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Homophobic mess at Morehouse, Jennings answers critics, and other Thursday midday news briefs

Homophobic email about same-sex wedding spurs controversy at Morehouse College - Here we go again. Maybe if some folks didn't see black men as a "commodity," this sort of thing wouldn't happen.

A closer look at Donald Mendell, Stand For Marriage Maine's latest talking point - Another Maine anti-gay marriage point exposed as a distortion courtesy of

Obama official regrets advice to gay student - Hopefully the final word on the Jennings situation. I love the way Jennings pointed out certain facts about the controversy.

Catania unveils marriage bill - I love it! Harry Jackson will have a fit!

UN: 4 million on AIDS drugs, others still in need - We definitely need to do more.

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Family Research Council head misrepresents credible information to hurt ENDA

Recently, Family Research Council head Tony Perkins submitted testimony to Congress in opposition of Employment Non-Discrimination Act.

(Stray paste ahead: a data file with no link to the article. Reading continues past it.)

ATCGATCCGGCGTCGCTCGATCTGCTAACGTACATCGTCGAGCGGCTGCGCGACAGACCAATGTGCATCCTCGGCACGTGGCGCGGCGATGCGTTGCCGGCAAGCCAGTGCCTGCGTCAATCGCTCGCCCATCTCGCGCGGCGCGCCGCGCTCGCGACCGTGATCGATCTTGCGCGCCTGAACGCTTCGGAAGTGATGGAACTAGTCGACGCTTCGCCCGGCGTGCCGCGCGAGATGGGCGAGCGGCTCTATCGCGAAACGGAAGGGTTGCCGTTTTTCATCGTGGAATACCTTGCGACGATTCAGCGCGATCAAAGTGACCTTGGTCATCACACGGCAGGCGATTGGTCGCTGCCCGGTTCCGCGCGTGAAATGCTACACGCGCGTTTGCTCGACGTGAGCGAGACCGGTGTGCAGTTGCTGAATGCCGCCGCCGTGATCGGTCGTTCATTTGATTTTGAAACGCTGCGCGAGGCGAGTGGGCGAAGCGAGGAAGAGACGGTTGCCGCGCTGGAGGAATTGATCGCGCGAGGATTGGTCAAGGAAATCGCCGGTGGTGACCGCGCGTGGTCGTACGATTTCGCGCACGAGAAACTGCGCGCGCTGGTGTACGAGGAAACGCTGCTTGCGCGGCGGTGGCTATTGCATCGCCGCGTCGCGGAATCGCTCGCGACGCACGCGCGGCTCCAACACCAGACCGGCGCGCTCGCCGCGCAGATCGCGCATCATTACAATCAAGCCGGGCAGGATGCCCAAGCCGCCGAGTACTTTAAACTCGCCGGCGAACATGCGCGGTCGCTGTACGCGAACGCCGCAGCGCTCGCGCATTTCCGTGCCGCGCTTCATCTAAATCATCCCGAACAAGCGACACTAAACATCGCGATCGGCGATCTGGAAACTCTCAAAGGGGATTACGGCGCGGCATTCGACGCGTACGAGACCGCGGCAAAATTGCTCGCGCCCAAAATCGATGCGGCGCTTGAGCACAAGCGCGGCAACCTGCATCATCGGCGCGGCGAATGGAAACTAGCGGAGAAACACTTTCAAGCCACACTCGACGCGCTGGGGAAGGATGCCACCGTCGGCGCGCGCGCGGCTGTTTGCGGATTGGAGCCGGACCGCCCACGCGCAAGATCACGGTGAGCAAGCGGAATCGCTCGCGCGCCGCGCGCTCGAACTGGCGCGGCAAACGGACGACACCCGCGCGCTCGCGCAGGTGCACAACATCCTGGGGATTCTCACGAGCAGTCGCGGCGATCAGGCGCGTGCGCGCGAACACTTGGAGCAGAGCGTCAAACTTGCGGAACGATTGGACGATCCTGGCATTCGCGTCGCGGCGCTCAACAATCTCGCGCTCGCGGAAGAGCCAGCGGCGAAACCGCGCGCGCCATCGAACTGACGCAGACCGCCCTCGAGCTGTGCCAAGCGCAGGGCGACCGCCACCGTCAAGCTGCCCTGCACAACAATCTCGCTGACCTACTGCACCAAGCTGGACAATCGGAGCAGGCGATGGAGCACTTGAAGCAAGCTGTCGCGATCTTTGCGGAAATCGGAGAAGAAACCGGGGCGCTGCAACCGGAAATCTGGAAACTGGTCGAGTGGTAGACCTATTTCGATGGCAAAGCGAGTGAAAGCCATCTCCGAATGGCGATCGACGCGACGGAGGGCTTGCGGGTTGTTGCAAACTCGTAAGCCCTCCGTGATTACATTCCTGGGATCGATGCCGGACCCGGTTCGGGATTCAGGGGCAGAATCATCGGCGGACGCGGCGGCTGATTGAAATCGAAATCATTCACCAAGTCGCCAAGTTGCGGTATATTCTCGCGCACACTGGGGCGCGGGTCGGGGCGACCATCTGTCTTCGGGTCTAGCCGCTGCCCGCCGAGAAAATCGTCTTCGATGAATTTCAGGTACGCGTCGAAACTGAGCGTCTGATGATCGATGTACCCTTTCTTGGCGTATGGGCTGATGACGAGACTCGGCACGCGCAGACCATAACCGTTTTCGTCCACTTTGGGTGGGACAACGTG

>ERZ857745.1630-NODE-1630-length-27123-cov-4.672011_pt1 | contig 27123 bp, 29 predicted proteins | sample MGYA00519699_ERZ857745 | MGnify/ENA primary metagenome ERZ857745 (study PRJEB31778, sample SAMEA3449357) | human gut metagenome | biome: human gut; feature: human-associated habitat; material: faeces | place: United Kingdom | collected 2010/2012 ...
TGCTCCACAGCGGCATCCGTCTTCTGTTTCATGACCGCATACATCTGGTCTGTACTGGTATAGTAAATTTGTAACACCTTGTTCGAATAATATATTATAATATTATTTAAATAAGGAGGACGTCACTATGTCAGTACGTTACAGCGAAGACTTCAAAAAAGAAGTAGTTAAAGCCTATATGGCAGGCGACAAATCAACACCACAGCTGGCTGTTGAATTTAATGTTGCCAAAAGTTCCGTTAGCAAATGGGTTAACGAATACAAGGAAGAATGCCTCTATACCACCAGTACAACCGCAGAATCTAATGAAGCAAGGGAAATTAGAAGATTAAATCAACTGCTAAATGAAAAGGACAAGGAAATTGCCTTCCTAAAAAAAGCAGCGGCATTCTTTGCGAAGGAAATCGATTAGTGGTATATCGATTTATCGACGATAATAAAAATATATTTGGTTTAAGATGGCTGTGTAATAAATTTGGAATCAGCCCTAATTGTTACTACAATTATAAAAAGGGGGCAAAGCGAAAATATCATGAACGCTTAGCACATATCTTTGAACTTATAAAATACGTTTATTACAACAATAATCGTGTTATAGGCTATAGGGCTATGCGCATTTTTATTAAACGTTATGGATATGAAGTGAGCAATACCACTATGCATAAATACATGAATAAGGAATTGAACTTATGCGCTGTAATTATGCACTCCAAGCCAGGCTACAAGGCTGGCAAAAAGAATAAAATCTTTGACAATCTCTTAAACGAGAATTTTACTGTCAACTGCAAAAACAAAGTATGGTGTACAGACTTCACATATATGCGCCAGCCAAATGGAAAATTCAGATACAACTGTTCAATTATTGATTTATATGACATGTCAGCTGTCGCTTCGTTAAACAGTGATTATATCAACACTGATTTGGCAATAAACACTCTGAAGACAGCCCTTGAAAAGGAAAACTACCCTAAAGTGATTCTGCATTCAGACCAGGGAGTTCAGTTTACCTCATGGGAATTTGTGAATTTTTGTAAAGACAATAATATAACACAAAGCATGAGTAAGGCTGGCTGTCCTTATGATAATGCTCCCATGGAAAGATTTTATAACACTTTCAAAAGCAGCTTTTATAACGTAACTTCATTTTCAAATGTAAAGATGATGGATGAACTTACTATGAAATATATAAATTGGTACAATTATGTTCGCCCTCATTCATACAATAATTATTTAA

The bulk of his testimony were anecdotes of supposedly how ENDA would hurt free speech.

As pointed out, at least one of his anecdotes was a distortion of the facts. Perkins claimed that the person in the case was able to sue because he was merely perceived as gay.

Perkins was making the point that the lawsuit in that case was frivilous.

But Jeremy Hooper from showed that the person in the case was not only perceived as gay, but also harrassed and fired because of that perception.

And I think I found another sly distortion from Perkins regarding ENDA. The part I want to address is in bold:

The principle at stake is whether personal disapproval of these chosen and harmful behaviors (homosexual conduct and sex changes) should be officially stigmatized under law as a form of bigotry that is equivalent to racism. Since such disapproval is the dominant viewpoint in the American public,explicitly taught by leading religions,and empirically supported by the negative health consequences of those behaviors

Perkins is pushing the "homosexuality has negative consequences" factoid that has served the religious right well for so many years.

The endnotes of his testimony says:

Evidence for the negative health consequences of homosexual conduct is available even from pro-homosexual sources such as the Gay and Lesbian Medical Association. See their "Top Ten Issues to Discuss with Your Healthcare Provider" online at:

To echo Jeremy Hooper in his denunciation of Perkins, it's a matter of perception.

Perkins is pushing the notion that "if people engage in same-sex intercourse, they face negative consequences."

However, at no time does the Top Ten Issues even imply this. This is what it does say: